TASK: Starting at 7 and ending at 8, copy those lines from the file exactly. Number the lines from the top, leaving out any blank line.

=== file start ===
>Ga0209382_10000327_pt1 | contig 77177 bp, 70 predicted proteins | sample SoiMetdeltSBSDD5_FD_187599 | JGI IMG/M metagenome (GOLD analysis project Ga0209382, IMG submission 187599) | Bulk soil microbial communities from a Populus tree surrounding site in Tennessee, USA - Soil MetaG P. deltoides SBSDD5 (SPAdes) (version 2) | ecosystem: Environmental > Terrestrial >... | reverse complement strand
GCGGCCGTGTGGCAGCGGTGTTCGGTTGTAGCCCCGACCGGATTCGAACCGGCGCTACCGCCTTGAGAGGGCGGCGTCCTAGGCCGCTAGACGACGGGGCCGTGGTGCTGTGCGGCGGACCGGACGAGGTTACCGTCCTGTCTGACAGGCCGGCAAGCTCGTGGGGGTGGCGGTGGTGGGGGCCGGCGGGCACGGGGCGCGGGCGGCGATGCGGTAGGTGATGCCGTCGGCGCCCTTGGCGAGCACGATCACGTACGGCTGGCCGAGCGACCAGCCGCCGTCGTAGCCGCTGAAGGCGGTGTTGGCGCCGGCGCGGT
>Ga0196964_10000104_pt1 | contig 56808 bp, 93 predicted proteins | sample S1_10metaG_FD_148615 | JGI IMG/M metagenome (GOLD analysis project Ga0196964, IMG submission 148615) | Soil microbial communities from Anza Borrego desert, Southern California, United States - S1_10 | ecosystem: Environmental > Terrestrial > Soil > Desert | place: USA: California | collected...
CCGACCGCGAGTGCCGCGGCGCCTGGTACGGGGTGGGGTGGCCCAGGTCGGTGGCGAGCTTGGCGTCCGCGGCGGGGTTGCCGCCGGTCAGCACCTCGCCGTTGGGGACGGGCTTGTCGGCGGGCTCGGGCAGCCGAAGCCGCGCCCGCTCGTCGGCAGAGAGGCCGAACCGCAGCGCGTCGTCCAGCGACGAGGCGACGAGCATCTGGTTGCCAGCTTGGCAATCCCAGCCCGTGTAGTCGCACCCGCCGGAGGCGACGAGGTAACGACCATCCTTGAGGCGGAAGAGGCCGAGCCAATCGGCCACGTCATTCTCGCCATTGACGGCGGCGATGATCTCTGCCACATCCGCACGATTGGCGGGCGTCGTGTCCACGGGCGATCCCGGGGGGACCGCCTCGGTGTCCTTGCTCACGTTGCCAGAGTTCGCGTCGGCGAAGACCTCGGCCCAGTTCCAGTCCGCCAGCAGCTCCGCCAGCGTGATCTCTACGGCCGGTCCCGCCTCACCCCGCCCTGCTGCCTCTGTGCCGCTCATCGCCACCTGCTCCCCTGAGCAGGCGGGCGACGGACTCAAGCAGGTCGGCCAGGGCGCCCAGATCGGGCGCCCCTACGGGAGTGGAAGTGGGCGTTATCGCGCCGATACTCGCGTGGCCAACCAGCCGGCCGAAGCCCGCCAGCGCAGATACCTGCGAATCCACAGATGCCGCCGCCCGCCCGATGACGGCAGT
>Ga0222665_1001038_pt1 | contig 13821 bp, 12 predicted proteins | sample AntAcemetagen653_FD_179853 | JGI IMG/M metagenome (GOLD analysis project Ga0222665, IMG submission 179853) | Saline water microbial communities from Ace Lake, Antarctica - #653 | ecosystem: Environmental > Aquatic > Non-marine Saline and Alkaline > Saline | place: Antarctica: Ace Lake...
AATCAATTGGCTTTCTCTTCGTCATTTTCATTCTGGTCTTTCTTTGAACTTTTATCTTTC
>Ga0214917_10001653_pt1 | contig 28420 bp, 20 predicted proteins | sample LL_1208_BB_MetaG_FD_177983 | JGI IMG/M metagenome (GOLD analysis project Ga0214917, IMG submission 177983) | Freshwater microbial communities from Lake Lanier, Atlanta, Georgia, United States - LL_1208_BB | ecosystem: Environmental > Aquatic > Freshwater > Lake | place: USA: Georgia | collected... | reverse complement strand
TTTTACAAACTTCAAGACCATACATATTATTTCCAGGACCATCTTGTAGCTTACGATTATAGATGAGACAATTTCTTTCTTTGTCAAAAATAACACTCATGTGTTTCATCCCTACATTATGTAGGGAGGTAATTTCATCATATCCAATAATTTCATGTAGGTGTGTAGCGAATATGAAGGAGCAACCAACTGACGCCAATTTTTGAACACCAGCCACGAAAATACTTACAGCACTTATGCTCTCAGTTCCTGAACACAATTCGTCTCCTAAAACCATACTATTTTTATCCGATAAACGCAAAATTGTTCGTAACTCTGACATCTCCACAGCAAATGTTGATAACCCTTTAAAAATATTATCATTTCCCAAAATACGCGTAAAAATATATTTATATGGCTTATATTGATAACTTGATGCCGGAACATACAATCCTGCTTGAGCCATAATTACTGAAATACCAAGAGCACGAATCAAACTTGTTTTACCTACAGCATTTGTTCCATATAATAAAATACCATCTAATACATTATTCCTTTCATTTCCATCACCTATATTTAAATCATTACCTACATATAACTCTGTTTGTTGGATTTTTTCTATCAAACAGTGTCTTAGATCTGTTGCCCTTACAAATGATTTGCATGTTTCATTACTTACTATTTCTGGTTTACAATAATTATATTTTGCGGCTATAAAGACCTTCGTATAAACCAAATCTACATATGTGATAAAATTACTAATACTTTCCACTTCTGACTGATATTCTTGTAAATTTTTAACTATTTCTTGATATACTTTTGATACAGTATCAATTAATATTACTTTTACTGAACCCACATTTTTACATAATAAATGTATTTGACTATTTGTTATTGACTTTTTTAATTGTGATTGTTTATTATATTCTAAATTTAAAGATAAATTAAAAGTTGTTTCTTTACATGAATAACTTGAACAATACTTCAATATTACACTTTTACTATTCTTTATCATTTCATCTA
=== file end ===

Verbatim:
>Ga0214917_10001653_pt1 | contig 28420 bp, 20 predicted proteins | sample LL_1208_BB_MetaG_FD_177983 | JGI IMG/M metagenome (GOLD analysis project Ga0214917, IMG submission 177983) | Freshwater microbial communities from Lake Lanier, Atlanta, Georgia, United States - LL_1208_BB | ecosystem: Environmental > Aquatic > Freshwater > Lake | place: USA: Georgia | collected... | reverse complement strand
TTTTACAAACTTCAAGACCATACATATTATTTCCAGGACCATCTTGTAGCTTACGATTATAGATGAGACAATTTCTTTCTTTGTCAAAAATAACACTCATGTGTTTCATCCCTACATTATGTAGGGAGGTAATTTCATCATATCCAATAATTTCATGTAGGTGTGTAGCGAATATGAAGGAGCAACCAACTGACGCCAATTTTTGAACACCAGCCACGAAAATACTTACAGCACTTATGCTCTCAGTTCCTGAACACAATTCGTCTCCTAAAACCATACTATTTTTATCCGATAAACGCAAAATTGTTCGTAACTCTGACATCTCCACAGCAAATGTTGATAACCCTTTAAAAATATTATCATTTCCCAAAATACGCGTAAAAATATATTTATATGGCTTATATTGATAACTTGATGCCGGAACATACAATCCTGCTTGAGCCATAATTACTGAAATACCAAGAGCACGAATCAAACTTGTTTTACCTACAGCATTTGTTCCATATAATAAAATACCATCTAATACATTATTCCTTTCATTTCCATCACCTATATTTAAATCATTACCTACATATAACTCTGTTTGTTGGATTTTTTCTATCAAACAGTGTCTTAGATCTGTTGCCCTTACAAATGATTTGCATGTTTCATTACTTACTATTTCTGGTTTACAATAATTATATTTTGCGGCTATAAAGACCTTCGTATAAACCAAATCTACATATGTGATAAAATTACTAATACTTTCCACTTCTGACTGATATTCTTGTAAATTTTTAACTATTTCTTGATATACTTTTGATACAGTATCAATTAATATTACTTTTACTGAACCCACATTTTTACATAATAAATGTATTTGACTATTTGTTATTGACTTTTTTAATTGTGATTGTTTATTATATTCTAAATTTAAAGATAAATTAAAAGTTGTTTCTTTACATGAATAACTTGAACAATACTTCAATATTACACTTTTACTATTCTTTATCATTTCATCTA